Fund manager David Einhorn has also been highly vocal about his short in GMCR saying sales have peaked. GMCR is on the verge of losing its patents on the K-Cups and rivals are perking up all over with cups compatible with the Keurig coffee machines. An analyst at Dougherty & Co. downgraded GMCR citing data from researcher NPD Group that showed a widening spread between growth of GMCR brewer shipments and U.S. consumer purchases of coffee machines. Dougherty cut GMCR to neutral from buy.
Green Mountain Chart
Amazon (AMZN) declined -$9 despite a Goldman analyst predicting the company would sell six million Kindle Fire tablets this year and 15.5 million or more in 2012. The depressed stock price came from another analyst saying the Fire was a disaster and would never compete with the real tablets like the iPad. He felt Amazon was going to corner the market in ereader tablets but at $199 would have nothing to show for it. That is what makes a market. Electronic books are far more profitable and less effort than stocking and selling paper books. I download 5-7 books a month to my Kindle and I would never buy that many paper books again.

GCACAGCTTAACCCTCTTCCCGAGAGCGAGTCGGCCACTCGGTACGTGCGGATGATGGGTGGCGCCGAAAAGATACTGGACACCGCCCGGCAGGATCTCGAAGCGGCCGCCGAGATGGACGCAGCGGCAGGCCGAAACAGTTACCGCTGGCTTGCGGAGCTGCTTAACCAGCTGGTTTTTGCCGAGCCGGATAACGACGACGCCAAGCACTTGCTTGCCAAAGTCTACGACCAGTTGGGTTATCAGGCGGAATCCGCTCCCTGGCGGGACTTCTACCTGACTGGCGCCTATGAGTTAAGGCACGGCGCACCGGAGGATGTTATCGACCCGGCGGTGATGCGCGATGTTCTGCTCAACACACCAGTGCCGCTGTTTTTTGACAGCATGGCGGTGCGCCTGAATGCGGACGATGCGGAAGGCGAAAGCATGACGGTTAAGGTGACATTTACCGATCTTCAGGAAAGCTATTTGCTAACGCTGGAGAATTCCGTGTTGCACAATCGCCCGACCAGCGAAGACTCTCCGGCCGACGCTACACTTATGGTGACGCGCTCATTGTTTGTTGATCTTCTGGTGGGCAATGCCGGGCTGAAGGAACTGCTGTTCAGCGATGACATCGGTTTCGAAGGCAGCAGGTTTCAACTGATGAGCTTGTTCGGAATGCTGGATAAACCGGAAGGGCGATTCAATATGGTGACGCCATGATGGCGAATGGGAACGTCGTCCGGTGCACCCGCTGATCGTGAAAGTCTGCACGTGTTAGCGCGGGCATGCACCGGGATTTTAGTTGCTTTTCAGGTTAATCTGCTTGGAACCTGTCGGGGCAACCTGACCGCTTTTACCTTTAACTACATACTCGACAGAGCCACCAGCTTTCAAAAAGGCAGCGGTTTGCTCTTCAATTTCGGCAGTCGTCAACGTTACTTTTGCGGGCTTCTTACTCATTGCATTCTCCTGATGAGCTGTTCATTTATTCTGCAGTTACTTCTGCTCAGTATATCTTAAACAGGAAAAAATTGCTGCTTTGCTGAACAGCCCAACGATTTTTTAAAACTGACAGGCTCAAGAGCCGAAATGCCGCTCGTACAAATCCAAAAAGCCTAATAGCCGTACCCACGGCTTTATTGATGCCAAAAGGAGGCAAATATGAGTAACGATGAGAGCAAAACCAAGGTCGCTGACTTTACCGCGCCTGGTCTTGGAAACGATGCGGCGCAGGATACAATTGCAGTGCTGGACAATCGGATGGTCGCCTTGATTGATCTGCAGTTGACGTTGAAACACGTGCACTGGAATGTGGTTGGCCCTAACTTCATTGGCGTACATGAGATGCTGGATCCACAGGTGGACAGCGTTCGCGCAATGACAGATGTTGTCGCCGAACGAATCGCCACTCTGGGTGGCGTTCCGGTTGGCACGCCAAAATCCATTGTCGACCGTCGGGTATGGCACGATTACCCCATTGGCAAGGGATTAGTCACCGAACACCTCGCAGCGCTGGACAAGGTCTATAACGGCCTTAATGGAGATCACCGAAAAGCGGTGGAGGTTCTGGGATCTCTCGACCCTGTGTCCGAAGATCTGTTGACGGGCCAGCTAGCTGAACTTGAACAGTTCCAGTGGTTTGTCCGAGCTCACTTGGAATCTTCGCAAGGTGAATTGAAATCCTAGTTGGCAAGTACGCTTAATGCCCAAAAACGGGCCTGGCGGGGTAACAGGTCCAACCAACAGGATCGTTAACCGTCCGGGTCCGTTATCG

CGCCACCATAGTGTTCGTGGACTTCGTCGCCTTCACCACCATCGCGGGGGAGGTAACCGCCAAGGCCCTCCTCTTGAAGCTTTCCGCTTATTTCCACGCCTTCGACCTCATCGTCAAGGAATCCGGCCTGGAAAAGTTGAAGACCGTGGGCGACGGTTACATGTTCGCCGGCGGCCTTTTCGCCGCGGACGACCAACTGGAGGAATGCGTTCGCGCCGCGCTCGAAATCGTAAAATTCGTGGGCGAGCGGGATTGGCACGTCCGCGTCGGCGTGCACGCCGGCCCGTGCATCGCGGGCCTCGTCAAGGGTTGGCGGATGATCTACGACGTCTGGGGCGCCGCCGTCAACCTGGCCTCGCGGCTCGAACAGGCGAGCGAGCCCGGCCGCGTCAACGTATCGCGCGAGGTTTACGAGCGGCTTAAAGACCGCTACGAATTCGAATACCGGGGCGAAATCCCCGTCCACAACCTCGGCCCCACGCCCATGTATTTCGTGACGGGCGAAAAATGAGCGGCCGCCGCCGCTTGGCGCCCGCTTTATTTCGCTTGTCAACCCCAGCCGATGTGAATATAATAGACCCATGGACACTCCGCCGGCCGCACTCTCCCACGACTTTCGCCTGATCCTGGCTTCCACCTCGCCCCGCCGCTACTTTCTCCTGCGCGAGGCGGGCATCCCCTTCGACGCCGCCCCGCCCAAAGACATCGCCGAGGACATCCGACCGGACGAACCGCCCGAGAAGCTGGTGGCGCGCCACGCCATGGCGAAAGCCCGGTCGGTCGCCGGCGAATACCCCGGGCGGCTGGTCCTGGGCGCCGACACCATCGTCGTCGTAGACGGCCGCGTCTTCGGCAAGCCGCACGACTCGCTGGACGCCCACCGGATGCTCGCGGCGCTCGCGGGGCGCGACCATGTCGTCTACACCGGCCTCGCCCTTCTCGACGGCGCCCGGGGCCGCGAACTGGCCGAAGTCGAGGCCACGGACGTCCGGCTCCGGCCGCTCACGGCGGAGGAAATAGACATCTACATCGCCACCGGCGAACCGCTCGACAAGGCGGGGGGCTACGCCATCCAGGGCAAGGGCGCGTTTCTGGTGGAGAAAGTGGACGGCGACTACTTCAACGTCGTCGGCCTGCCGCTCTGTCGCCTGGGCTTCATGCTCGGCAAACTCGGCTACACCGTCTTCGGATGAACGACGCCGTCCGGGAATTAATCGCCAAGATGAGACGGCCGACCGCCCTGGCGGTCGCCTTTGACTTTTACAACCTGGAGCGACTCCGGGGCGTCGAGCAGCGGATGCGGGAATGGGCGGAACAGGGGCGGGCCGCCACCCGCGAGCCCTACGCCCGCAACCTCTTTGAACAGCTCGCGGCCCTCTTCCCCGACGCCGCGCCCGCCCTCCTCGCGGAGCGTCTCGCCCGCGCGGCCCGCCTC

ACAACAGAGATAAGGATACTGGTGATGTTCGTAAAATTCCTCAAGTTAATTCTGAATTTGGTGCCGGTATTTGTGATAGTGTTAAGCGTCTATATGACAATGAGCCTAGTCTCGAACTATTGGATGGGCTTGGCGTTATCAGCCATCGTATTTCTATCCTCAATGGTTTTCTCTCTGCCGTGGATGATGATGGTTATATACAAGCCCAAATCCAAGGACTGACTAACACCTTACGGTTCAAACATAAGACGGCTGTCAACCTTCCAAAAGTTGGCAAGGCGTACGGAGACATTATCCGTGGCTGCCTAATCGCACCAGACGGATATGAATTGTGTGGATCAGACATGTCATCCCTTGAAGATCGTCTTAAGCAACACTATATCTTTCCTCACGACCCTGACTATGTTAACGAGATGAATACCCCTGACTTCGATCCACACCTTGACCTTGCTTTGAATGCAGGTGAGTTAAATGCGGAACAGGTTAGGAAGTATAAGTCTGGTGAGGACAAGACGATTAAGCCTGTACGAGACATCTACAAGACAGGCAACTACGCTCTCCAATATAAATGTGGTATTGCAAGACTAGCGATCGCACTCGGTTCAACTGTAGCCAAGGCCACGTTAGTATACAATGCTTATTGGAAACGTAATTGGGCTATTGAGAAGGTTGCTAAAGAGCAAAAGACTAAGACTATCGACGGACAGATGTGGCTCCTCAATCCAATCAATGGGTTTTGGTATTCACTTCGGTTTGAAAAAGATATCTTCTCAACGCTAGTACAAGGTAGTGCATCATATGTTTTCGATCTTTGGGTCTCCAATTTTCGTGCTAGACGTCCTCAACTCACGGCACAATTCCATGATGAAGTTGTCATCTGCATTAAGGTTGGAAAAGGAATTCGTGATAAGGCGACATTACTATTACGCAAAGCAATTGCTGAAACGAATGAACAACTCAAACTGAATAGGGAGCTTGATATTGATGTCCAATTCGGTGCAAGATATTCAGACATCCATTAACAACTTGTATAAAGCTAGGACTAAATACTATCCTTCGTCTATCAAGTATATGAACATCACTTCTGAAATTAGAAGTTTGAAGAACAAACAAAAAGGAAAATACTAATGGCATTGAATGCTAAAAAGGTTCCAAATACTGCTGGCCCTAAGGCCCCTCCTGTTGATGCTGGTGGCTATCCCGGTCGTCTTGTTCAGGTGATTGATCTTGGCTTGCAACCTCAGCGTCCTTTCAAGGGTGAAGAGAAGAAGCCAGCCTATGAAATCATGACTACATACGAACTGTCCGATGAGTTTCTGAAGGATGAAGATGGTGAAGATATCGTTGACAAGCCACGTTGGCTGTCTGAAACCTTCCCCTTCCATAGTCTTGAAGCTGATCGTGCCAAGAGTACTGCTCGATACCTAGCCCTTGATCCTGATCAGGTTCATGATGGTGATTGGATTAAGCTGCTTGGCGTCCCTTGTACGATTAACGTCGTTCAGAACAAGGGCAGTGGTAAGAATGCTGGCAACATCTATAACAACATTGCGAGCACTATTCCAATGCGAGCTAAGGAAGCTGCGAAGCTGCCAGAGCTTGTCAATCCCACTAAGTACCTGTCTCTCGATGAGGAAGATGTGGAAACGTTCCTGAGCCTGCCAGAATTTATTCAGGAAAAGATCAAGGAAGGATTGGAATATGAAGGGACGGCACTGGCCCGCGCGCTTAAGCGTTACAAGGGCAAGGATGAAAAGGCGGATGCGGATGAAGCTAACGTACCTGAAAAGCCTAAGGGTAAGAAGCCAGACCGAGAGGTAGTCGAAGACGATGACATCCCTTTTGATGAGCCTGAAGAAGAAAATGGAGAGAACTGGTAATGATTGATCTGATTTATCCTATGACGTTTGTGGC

Gold declined -$50 intraday before closing at $1637. Gold fell -$30 after the Fed statement failed to mention any further quantitative easing.
The key mover prior to that was the sharp gap higher on the dollar to an 11-month high. The euro declined sharply to an 11-month low.
Historically an excellent buy signal on gold has been the 200-day average. Longer term the 30-week average on the weekly chart has been strong support. Unfortunately that weekly support broke this week. Gold bugs are either starting to get really nervous or they are getting really excited about the current buying opportunity.